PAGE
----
Postby sirineou » Sat Jul 05, 2014 1:27 am

consider the following method
make a long form as if you were building a foundation beam but make it the desired size of the post, , probably 6"x 6"
every so often,, depending how high you want the posts , place a stop , made of a piece of Styrofoam insulation,
From the top spreaders that you use to keep the open top of the form the desired width, (probably 6")
hang your rebar with a piece of tie-wire
pour your concrete as if you were pouring a beam, making sure to vibrate it, if you don't have vibrator use any power tool you have would produce vibration if used improperly, I use a palm sander. If you dont have anything that will vibrate tap the form with your hammer.
when concrete dries , remove the two sides of the forms, the Styrofoam stops will separate the beam in to equal size posts
Depending on the length of your beam form, you can produce many posts that way.
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Re: casting concrete posts

Postby sirineou » Sat Jul 05, 2014 1:28 am

An Idea so good it was worth posting twice :lol: , please remove double post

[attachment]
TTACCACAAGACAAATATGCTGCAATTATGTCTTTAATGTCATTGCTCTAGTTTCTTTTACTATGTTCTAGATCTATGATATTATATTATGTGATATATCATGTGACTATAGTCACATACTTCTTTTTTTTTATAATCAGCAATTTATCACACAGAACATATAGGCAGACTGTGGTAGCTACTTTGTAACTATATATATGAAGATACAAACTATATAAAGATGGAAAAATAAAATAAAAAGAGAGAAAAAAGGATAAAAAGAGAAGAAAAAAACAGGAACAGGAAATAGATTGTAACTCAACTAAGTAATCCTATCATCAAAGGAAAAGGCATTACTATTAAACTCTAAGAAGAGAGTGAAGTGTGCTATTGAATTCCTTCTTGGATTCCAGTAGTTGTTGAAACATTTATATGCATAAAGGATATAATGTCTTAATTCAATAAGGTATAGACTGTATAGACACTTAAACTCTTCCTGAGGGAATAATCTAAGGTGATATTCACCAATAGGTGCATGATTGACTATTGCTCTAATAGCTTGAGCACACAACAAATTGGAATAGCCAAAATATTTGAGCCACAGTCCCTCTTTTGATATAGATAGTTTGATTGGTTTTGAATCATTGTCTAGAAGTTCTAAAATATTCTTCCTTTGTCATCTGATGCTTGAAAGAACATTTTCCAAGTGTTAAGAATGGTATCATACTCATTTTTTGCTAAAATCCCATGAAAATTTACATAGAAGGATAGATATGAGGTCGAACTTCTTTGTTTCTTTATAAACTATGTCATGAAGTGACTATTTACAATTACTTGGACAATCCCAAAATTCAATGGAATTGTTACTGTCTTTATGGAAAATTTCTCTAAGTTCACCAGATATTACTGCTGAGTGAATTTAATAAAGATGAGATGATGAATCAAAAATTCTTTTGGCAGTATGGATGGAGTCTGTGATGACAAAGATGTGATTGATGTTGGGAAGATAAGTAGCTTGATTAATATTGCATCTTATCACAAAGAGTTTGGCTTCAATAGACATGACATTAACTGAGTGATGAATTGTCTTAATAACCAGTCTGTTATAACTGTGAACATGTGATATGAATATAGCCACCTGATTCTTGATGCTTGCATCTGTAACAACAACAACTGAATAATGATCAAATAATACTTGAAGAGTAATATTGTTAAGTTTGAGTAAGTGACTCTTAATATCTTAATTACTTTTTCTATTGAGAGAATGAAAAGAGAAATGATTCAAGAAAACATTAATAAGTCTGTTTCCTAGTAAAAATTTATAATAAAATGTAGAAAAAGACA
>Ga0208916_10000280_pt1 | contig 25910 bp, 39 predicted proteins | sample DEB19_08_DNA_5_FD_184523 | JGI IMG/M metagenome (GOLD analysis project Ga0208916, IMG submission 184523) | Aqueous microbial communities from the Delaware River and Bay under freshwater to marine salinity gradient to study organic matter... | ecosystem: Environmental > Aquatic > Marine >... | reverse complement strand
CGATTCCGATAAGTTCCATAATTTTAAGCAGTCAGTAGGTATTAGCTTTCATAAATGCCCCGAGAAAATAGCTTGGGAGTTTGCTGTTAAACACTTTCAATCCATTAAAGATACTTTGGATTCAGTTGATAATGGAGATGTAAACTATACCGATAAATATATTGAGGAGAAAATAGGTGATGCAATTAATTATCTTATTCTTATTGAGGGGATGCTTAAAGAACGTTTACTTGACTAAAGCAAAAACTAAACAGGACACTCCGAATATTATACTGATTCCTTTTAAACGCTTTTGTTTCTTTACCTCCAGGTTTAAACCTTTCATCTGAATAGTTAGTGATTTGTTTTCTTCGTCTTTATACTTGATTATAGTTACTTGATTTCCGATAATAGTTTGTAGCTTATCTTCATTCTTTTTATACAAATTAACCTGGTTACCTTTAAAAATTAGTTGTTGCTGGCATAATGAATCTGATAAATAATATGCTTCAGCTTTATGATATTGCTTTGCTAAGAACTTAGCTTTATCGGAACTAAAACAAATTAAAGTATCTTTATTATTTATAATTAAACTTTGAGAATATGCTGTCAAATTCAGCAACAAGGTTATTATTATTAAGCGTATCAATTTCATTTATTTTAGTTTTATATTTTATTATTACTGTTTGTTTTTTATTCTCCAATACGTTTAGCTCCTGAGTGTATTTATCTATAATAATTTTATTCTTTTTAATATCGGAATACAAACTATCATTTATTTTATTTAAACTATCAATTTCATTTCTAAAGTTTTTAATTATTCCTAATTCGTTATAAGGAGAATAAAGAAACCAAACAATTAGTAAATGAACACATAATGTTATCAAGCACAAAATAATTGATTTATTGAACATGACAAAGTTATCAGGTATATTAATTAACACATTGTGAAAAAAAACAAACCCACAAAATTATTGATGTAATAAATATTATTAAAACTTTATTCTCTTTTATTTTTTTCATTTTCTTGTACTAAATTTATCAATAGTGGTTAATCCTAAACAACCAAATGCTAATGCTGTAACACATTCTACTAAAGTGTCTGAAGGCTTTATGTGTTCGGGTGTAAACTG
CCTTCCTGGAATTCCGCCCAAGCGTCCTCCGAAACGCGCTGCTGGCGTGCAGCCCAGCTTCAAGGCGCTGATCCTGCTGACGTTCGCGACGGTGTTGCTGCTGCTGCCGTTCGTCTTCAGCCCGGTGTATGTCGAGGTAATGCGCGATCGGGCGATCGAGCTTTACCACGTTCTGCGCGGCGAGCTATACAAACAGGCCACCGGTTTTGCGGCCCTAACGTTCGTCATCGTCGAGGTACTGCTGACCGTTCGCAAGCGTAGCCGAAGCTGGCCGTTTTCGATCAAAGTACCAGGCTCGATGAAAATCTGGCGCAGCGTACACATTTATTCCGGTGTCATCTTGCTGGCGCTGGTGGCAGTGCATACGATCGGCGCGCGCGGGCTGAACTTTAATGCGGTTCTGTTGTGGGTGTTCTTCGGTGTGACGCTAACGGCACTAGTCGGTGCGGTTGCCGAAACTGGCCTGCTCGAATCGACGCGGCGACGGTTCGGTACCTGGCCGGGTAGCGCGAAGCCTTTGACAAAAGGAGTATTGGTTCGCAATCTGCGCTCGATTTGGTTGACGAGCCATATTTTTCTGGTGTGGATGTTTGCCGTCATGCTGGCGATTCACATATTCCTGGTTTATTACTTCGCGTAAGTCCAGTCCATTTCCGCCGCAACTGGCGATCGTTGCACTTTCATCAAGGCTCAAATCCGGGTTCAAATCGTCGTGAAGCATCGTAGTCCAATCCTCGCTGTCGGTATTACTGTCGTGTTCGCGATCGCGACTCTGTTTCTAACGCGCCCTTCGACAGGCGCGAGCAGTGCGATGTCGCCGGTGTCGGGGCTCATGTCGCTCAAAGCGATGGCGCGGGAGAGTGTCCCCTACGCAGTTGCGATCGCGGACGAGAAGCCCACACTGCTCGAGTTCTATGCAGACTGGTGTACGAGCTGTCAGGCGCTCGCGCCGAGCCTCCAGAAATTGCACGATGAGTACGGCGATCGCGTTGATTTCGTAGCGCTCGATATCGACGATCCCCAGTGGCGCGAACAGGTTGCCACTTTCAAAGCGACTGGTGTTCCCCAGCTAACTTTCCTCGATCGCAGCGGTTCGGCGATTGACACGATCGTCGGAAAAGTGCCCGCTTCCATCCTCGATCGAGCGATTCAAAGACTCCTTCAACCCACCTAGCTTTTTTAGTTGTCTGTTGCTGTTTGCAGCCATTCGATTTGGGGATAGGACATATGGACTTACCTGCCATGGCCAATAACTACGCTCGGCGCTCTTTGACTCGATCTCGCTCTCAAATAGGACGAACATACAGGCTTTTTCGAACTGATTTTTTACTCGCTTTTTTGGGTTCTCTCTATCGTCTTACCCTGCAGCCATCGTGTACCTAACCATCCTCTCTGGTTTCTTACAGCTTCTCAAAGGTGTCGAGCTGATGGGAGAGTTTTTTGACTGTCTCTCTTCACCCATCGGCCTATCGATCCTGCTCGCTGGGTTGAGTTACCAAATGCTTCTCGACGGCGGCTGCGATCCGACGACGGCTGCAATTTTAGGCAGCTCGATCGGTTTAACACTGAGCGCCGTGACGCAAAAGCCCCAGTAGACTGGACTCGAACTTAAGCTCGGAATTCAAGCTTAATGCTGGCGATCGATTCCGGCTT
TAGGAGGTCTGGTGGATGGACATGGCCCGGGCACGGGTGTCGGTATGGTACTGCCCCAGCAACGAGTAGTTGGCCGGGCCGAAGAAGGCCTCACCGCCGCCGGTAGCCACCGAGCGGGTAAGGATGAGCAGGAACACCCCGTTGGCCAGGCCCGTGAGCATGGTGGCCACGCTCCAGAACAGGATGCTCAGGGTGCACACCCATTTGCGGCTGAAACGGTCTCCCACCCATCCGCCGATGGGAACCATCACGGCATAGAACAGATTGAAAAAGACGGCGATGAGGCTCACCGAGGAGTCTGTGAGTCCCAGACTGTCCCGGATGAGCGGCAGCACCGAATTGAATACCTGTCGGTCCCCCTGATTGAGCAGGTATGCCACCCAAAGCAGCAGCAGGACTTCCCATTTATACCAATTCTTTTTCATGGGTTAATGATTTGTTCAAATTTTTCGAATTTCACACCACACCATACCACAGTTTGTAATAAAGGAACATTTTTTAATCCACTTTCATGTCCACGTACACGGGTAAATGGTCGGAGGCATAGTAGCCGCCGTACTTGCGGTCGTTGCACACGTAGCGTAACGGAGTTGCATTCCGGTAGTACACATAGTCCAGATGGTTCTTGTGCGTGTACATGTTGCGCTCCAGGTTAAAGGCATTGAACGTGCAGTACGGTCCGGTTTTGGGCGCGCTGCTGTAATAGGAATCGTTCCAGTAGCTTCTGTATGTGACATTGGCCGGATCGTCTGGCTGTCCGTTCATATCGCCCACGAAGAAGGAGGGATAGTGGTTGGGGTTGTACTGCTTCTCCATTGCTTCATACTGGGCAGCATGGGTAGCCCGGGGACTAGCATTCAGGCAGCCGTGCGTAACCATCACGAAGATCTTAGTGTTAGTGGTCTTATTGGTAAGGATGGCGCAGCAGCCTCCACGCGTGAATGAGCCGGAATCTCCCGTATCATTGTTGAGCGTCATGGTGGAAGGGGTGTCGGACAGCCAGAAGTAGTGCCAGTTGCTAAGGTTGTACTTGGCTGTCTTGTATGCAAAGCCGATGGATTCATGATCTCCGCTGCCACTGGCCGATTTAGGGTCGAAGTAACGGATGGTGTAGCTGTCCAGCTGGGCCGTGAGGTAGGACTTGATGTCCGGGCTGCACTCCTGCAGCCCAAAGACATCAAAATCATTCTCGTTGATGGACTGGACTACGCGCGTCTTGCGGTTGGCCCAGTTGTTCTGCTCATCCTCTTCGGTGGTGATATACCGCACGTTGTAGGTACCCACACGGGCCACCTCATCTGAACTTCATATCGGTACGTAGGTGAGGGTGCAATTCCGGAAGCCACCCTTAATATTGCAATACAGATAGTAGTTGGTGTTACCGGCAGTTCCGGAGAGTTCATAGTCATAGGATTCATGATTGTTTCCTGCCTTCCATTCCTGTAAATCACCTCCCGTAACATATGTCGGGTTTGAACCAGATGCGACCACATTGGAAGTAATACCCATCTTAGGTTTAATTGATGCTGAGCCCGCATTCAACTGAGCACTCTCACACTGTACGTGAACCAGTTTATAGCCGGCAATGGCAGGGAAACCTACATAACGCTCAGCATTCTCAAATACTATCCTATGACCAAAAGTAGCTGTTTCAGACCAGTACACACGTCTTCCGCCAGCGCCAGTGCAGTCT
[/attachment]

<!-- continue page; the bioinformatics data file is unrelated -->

consider the following method
make a long form as if you were building a foundation beam but make it the desired size of the post, , probably 6"x 6"
every so often,, depending how high you want the posts , place a stop , made of a piece of Styrofoam insulation,
From the top spreaders that you use to keep the open top of the form the desired width, (probably 6")
hang your rebar with a piece of tie-wire
pour your concrete as if you were pouring a beam, making sure to vibrate it, if you don't have vibrator use any power tool you have would produce vibration if used improperly, I use a palm sander. If you dont have anything that will vibrate tap the form with your hammer.
when concrete dries , remove the two sides of the forms, the Styrofoam stops will separate the beam in to equal size posts
Depending on the length of your beam form, you can produce many posts that way.
I talk to my self because I am the only one who will listen